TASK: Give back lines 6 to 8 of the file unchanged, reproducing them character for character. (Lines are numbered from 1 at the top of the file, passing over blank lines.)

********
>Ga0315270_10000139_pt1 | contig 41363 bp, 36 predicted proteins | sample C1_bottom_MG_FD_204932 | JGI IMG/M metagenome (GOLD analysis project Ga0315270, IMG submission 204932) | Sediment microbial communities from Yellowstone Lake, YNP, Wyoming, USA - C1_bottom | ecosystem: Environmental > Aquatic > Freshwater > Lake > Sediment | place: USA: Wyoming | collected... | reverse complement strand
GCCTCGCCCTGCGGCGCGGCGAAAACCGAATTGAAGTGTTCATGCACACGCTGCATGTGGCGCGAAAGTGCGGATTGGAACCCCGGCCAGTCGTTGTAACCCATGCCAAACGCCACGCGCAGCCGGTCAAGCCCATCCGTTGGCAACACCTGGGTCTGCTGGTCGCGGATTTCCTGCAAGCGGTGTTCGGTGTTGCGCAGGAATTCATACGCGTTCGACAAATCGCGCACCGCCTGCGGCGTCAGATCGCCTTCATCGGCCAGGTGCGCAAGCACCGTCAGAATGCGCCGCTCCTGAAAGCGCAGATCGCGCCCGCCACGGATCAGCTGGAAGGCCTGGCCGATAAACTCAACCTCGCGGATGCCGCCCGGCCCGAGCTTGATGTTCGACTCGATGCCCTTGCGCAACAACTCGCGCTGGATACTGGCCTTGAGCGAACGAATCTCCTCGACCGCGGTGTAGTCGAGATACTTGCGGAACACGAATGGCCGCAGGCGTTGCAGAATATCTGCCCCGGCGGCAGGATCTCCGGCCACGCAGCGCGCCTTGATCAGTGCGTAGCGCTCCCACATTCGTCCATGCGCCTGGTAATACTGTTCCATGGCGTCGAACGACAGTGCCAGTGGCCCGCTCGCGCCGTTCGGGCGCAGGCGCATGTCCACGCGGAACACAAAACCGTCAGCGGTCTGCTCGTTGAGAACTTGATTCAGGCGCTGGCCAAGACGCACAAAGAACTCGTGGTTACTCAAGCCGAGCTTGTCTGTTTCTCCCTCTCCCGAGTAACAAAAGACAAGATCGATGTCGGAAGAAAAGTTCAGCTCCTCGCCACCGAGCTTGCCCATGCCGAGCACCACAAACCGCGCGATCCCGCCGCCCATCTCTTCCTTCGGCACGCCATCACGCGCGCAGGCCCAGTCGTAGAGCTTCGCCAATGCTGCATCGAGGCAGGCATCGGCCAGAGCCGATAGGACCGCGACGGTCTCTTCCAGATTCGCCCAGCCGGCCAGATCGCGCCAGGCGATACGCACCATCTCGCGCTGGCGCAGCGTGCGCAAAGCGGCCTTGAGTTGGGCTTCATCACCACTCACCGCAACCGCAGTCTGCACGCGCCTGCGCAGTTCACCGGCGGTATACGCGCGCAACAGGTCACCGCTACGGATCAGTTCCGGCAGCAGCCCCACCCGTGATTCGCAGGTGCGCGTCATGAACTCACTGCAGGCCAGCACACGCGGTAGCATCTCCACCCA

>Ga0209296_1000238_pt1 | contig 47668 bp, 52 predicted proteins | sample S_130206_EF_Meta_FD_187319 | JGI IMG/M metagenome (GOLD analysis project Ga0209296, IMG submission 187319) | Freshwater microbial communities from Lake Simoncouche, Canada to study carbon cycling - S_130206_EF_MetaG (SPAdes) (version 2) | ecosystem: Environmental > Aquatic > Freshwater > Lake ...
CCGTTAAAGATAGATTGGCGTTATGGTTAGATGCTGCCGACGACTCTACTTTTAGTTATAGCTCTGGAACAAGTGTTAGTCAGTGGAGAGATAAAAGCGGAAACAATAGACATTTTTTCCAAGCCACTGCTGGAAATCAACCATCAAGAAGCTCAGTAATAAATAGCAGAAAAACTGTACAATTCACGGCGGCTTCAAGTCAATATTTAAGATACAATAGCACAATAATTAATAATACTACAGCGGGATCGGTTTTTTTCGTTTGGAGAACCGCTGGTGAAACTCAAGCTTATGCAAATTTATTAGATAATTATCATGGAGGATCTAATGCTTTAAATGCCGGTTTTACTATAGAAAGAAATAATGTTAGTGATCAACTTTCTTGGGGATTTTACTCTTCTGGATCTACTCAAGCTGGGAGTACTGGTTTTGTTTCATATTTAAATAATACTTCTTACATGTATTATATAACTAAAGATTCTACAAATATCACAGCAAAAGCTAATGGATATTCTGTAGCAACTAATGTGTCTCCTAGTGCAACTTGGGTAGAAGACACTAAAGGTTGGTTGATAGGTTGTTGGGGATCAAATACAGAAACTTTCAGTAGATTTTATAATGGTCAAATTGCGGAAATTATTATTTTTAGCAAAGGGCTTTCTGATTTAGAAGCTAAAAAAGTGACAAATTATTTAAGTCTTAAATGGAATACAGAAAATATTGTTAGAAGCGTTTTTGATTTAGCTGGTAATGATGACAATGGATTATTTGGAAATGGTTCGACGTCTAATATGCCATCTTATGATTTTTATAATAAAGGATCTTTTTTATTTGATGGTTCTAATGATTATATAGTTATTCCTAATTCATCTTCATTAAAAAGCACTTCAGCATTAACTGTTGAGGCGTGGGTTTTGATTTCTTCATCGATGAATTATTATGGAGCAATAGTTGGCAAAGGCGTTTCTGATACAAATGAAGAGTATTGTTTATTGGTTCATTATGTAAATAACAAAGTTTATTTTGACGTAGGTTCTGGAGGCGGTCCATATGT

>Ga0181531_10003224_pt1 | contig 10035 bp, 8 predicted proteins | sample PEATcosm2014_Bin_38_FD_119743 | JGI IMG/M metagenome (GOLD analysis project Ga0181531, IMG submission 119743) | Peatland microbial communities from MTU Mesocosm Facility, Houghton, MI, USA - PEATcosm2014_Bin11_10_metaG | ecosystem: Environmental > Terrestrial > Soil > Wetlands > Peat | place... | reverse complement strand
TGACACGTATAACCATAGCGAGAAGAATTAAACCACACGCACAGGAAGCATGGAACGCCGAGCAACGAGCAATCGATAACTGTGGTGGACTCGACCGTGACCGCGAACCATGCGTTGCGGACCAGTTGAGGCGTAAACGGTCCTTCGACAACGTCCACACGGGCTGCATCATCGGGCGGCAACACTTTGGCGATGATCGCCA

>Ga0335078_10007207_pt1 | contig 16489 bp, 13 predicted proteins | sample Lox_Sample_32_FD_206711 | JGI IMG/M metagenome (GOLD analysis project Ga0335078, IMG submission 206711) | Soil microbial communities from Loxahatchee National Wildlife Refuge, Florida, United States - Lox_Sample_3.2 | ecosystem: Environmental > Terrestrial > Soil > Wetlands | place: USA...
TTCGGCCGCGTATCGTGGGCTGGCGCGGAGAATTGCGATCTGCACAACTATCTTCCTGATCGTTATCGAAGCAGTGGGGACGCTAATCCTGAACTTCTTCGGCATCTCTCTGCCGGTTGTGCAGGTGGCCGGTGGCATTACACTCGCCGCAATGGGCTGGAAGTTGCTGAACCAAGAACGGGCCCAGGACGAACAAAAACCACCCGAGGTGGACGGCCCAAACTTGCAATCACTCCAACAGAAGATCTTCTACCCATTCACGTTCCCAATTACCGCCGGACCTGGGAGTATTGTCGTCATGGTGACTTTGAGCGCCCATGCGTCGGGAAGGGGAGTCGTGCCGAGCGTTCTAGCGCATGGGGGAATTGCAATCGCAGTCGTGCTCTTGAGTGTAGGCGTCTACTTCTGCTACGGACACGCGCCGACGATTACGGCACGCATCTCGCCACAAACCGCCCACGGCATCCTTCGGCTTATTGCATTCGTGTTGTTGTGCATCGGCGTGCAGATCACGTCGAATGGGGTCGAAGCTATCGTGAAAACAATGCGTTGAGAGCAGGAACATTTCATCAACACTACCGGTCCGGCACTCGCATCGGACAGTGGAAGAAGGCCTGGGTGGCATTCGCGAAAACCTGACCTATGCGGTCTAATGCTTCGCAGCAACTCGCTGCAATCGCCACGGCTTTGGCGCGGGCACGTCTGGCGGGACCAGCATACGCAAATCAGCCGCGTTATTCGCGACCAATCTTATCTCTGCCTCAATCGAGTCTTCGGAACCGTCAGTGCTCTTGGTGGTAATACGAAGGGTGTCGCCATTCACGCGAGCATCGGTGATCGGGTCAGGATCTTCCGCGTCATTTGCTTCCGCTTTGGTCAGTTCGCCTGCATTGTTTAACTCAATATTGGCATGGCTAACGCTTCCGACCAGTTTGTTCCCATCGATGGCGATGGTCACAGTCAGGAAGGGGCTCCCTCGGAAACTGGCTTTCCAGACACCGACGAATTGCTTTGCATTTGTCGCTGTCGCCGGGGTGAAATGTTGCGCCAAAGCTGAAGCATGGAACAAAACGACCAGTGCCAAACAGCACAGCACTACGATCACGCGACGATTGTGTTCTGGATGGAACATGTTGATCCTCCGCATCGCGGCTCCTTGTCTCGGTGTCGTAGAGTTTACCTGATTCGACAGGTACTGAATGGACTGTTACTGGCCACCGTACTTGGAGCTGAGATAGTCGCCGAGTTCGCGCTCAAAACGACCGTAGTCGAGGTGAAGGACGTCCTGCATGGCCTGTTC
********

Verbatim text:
TGACACGTATAACCATAGCGAGAAGAATTAAACCACACGCACAGGAAGCATGGAACGCCGAGCAACGAGCAATCGATAACTGTGGTGGACTCGACCGTGACCGCGAACCATGCGTTGCGGACCAGTTGAGGCGTAAACGGTCCTTCGACAACGTCCACACGGGCTGCATCATCGGGCGGCAACACTTTGGCGATGATCGCCA

>Ga0335078_10007207_pt1 | contig 16489 bp, 13 predicted proteins | sample Lox_Sample_32_FD_206711 | JGI IMG/M metagenome (GOLD analysis project Ga0335078, IMG submission 206711) | Soil microbial communities from Loxahatchee National Wildlife Refuge, Florida, United States - Lox_Sample_3.2 | ecosystem: Environmental > Terrestrial > Soil > Wetlands | place: USA...
TTCGGCCGCGTATCGTGGGCTGGCGCGGAGAATTGCGATCTGCACAACTATCTTCCTGATCGTTATCGAAGCAGTGGGGACGCTAATCCTGAACTTCTTCGGCATCTCTCTGCCGGTTGTGCAGGTGGCCGGTGGCATTACACTCGCCGCAATGGGCTGGAAGTTGCTGAACCAAGAACGGGCCCAGGACGAACAAAAACCACCCGAGGTGGACGGCCCAAACTTGCAATCACTCCAACAGAAGATCTTCTACCCATTCACGTTCCCAATTACCGCCGGACCTGGGAGTATTGTCGTCATGGTGACTTTGAGCGCCCATGCGTCGGGAAGGGGAGTCGTGCCGAGCGTTCTAGCGCATGGGGGAATTGCAATCGCAGTCGTGCTCTTGAGTGTAGGCGTCTACTTCTGCTACGGACACGCGCCGACGATTACGGCACGCATCTCGCCACAAACCGCCCACGGCATCCTTCGGCTTATTGCATTCGTGTTGTTGTGCATCGGCGTGCAGATCACGTCGAATGGGGTCGAAGCTATCGTGAAAACAATGCGTTGAGAGCAGGAACATTTCATCAACACTACCGGTCCGGCACTCGCATCGGACAGTGGAAGAAGGCCTGGGTGGCATTCGCGAAAACCTGACCTATGCGGTCTAATGCTTCGCAGCAACTCGCTGCAATCGCCACGGCTTTGGCGCGGGCACGTCTGGCGGGACCAGCATACGCAAATCAGCCGCGTTATTCGCGACCAATCTTATCTCTGCCTCAATCGAGTCTTCGGAACCGTCAGTGCTCTTGGTGGTAATACGAAGGGTGTCGCCATTCACGCGAGCATCGGTGATCGGGTCAGGATCTTCCGCGTCATTTGCTTCCGCTTTGGTCAGTTCGCCTGCATTGTTTAACTCAATATTGGCATGGCTAACGCTTCCGACCAGTTTGTTCCCATCGATGGCGATGGTCACAGTCAGGAAGGGGCTCCCTCGGAAACTGGCTTTCCAGACACCGACGAATTGCTTTGCATTTGTCGCTGTCGCCGGGGTGAAATGTTGCGCCAAAGCTGAAGCATGGAACAAAACGACCAGTGCCAAACAGCACAGCACTACGATCACGCGACGATTGTGTTCTGGATGGAACATGTTGATCCTCCGCATCGCGGCTCCTTGTCTCGGTGTCGTAGAGTTTACCTGATTCGACAGGTACTGAATGGACTGTTACTGGCCACCGTACTTGGAGCTGAGATAGTCGCCGAGTTCGCGCTCAAAACGACCGTAGTCGAGGTGAAGGACGTCCTGCATGGCCTGTTC